Military service (combat in particular) offers a young person the “whole package,” which is to say, the perfect combination of public service, glory, heroism, social honor, street cred, and coolness, all wrapped in the flag. Service provides people with what they percieve to be an an opportunity to act honorably, rather than only attend to their own selfish interests, much ike a firefighter or police officer. Gender, furthermore, is also part of the equation, as these kinds of jobs are traditionally respected as appropriate masculine career alternatives for working class men who lack the means/desire to aspire to become a banker, doctor, or lawyer – instead of getting rich they get to protect their loved ones from the “bad guys.”
This narrative, once again, can be particularly compelling for young people who perceive they lack access to appropriate good-paying jobs, Some might volunteer service to escape their past as “fuckups” – joining the military gives them a way to redeem themselves at the same time as it potentially opens up doors to college. The latter issue is a point of contention in the United States, where it’s increasingly impossible for a lot of young people to go to college without incurring a life of debt peonage.
Junger goes on to say:
“these hillsides are where the men feel not most alive – that you can get skydiving – but the most utilized. The most necessary. The most clear and certain and purposeful. If young men could get that feeling at home, no one would ever want to go to war again, but they can’t.”
Interviews with veterans establish that for many of them, military service gives them an opportunity to “get back in the game.” It helps them feel useful and purposeful through employment that supplies them with a certain level of dignity, which proved hard to come by in low wage jobs.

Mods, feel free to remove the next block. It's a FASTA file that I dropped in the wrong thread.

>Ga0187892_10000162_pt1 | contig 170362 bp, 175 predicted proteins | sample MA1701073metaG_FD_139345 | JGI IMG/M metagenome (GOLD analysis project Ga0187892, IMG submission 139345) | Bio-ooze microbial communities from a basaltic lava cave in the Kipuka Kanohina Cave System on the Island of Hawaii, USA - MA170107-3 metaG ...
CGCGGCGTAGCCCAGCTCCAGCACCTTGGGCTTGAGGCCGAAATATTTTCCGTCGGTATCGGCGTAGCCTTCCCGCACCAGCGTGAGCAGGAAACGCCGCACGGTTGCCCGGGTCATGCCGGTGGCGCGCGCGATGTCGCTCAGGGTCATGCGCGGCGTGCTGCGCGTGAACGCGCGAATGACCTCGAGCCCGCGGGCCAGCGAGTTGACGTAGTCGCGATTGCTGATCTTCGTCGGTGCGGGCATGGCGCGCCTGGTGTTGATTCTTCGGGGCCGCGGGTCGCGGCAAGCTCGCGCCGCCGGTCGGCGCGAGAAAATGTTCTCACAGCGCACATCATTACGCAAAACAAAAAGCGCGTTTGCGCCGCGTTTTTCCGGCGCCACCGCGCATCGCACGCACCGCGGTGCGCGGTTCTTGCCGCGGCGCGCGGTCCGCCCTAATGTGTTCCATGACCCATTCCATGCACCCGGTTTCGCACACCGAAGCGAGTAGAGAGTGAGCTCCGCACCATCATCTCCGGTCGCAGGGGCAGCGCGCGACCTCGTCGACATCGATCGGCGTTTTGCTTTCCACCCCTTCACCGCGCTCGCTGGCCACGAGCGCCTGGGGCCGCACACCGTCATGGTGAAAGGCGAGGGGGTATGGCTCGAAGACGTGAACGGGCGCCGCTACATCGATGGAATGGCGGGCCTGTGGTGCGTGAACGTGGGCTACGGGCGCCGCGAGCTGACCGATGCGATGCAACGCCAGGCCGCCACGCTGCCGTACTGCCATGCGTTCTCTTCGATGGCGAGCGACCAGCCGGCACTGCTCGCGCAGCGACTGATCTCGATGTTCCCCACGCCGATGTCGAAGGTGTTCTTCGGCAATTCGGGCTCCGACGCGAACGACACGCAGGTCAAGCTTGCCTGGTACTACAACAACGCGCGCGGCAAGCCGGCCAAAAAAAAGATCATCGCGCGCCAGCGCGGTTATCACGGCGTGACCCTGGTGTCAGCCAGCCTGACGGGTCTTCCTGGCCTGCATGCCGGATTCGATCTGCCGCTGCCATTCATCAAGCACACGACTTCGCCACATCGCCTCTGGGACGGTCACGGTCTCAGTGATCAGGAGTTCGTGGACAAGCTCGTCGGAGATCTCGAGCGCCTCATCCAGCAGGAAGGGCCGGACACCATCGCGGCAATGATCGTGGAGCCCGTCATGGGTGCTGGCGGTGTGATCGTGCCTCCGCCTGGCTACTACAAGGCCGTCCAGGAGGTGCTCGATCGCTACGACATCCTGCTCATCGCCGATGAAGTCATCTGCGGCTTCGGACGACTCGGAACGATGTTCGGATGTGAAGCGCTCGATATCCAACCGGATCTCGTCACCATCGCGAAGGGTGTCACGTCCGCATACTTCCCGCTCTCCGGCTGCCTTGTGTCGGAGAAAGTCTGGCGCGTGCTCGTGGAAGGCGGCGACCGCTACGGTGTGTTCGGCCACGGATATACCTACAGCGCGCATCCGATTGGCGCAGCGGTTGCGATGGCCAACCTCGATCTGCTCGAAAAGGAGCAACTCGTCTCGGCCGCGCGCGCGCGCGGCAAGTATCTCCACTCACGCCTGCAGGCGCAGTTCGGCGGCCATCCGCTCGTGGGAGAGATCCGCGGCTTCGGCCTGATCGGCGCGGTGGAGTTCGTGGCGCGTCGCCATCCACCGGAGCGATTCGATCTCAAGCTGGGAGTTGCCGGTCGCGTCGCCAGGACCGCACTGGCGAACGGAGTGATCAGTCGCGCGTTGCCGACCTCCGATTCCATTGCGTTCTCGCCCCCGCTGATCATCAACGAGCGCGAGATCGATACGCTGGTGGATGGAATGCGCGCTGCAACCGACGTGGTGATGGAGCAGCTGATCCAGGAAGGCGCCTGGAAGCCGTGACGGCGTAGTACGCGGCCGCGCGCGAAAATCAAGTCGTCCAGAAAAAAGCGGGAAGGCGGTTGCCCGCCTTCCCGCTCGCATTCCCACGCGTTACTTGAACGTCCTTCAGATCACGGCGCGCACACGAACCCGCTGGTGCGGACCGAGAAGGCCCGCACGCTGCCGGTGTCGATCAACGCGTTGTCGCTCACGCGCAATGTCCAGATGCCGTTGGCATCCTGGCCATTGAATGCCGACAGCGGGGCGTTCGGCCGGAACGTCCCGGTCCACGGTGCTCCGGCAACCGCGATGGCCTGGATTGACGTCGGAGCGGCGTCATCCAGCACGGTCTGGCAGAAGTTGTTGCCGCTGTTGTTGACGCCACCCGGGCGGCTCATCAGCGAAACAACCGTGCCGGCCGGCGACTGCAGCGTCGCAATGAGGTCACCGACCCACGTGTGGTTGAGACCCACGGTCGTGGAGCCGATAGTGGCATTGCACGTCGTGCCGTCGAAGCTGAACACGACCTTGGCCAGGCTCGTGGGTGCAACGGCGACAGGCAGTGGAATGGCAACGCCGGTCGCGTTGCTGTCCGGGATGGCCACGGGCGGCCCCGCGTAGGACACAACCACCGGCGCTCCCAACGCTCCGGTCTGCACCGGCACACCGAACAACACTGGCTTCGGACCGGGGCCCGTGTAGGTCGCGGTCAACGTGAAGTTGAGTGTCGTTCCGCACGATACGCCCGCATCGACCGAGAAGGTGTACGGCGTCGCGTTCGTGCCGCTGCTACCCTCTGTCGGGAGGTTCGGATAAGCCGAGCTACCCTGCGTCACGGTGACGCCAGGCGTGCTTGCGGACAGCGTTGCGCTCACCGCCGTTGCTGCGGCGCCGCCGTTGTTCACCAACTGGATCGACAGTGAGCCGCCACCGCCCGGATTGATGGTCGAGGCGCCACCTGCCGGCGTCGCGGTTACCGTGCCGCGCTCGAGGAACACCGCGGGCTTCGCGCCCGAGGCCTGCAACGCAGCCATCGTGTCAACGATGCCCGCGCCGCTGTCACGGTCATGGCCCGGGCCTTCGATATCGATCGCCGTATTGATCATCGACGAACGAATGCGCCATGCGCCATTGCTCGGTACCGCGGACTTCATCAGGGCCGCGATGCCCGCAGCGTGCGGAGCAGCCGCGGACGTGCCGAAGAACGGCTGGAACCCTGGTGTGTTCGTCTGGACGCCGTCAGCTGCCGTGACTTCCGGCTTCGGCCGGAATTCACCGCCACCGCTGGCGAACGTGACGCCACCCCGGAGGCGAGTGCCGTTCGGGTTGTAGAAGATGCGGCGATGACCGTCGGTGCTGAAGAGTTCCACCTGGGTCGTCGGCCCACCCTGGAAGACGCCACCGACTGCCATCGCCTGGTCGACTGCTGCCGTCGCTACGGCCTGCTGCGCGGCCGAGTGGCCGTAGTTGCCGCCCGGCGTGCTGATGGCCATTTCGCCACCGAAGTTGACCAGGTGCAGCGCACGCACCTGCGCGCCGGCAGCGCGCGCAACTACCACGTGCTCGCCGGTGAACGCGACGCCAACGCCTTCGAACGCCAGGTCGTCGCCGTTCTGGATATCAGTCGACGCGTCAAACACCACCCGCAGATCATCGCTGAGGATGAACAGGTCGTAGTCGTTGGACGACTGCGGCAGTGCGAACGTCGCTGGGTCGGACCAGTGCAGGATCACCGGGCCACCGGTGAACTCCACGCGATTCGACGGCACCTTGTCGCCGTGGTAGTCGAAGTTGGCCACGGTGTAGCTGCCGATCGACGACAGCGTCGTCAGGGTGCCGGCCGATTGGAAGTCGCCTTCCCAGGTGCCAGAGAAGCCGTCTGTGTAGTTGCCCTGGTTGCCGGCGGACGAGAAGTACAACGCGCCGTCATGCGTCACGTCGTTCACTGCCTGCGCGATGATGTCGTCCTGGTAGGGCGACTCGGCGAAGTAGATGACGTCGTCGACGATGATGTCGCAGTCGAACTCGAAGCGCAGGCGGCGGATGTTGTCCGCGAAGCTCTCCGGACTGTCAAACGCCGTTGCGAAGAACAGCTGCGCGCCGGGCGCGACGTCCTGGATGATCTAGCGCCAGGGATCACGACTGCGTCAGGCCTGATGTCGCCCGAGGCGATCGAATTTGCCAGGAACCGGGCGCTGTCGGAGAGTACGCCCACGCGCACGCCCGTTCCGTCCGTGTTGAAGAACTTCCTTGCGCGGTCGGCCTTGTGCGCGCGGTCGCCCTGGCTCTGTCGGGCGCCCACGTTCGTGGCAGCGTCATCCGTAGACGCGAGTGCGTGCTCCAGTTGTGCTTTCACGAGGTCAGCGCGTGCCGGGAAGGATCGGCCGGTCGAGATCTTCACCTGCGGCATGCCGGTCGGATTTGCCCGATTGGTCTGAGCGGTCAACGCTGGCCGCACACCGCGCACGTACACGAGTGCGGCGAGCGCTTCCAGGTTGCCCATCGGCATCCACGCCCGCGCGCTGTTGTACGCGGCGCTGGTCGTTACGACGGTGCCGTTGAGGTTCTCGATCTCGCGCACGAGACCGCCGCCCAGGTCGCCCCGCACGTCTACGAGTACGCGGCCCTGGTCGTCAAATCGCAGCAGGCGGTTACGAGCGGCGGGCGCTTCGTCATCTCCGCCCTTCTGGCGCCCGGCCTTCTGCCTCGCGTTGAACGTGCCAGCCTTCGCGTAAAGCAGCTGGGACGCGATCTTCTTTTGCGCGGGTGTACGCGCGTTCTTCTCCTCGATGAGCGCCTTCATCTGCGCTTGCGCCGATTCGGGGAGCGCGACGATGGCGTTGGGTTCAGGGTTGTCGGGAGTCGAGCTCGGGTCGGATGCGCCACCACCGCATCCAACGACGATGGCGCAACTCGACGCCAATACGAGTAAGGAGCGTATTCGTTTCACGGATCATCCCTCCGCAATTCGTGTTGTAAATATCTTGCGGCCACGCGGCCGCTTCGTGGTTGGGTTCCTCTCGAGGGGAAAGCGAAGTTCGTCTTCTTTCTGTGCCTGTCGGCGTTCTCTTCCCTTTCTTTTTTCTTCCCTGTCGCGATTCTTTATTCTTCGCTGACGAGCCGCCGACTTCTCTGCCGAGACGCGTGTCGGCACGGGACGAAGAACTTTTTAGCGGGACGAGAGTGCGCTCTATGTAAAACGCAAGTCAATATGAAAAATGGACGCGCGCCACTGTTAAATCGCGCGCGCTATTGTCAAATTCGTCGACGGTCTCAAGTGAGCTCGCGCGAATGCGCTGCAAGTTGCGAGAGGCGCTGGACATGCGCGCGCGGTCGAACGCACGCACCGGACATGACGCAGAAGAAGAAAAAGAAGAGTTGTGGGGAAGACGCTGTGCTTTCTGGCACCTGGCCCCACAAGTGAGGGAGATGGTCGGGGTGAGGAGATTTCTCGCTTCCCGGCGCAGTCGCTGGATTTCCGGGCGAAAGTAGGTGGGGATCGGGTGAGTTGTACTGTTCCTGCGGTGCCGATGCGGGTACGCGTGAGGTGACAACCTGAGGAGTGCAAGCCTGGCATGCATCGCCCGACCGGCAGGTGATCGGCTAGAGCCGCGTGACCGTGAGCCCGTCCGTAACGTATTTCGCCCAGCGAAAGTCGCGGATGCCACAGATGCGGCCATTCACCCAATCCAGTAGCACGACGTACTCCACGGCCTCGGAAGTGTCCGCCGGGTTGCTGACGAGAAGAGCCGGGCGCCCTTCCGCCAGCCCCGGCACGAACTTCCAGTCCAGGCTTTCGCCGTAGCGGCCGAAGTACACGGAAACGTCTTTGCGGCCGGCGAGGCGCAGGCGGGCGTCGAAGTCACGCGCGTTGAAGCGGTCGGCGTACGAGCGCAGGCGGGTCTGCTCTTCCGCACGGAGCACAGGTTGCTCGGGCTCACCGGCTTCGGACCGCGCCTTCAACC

No Way Out
Matt Damon’s character in the film Good Will Hunting speaks to the struggles of the working class in the following video clip, where he illustrates how a lack of jobs in a difficult economy creates problems for poor and working class men and women, many of whom feel they have no choice but to turn to military service as their only means of escape.
How does your social identity as an American, or for that matter an American man or woman, potentially influence what you think about war?
Do you think war is “natural” – an unavoidable necessary evil? Or do you think that most wars are engaged as a matter of choice?
Do you think wars are conducted for reasons having to do with values (i.e. freedom), or do you think those values are used by powerful people to get others to fight their wars, so they can accomplish their own objectives, which may be independent of the stated values or, for that matter, any specified national interest?
Do you think it is the special destiny of the United States [American Exceptionalism] to bring freedom and democracy to other parts of the world?
Have you ever felt like you are personally “missing out” because you did not opt for military service or because you have not fought in a war? How might your gender influence the way you feel about this. Does not serving make you feel like less of a man or woman?
How might your social class position influence the way you think about U.S. martial power — do you think your material position has any bearing on what you think about war?
Does your class position influence your ideas about whether or not you or your children might opt for military service?
Can you see how money and material gain is not the only service motivator? There may be other benefits in connection with social esteem and status honor, which may prove more compelling, because they permit economically weak individuals make relevant claims to social power.
Do you think the government should provide non-military funded service options for young people, particularly those who want to attain a college education, as a means to facilitate social mobility and career success. In other words, should we financially reward young people for serving their communities, rather than only providing them with benefits when they are willing to risk their life and/or kill people?
Is military service perhaps a disguised form of socialism—a government jobs program —that employs the unemployable when markets fail to provide?
Have your beliefs about any of these issues changed over time? If so, how?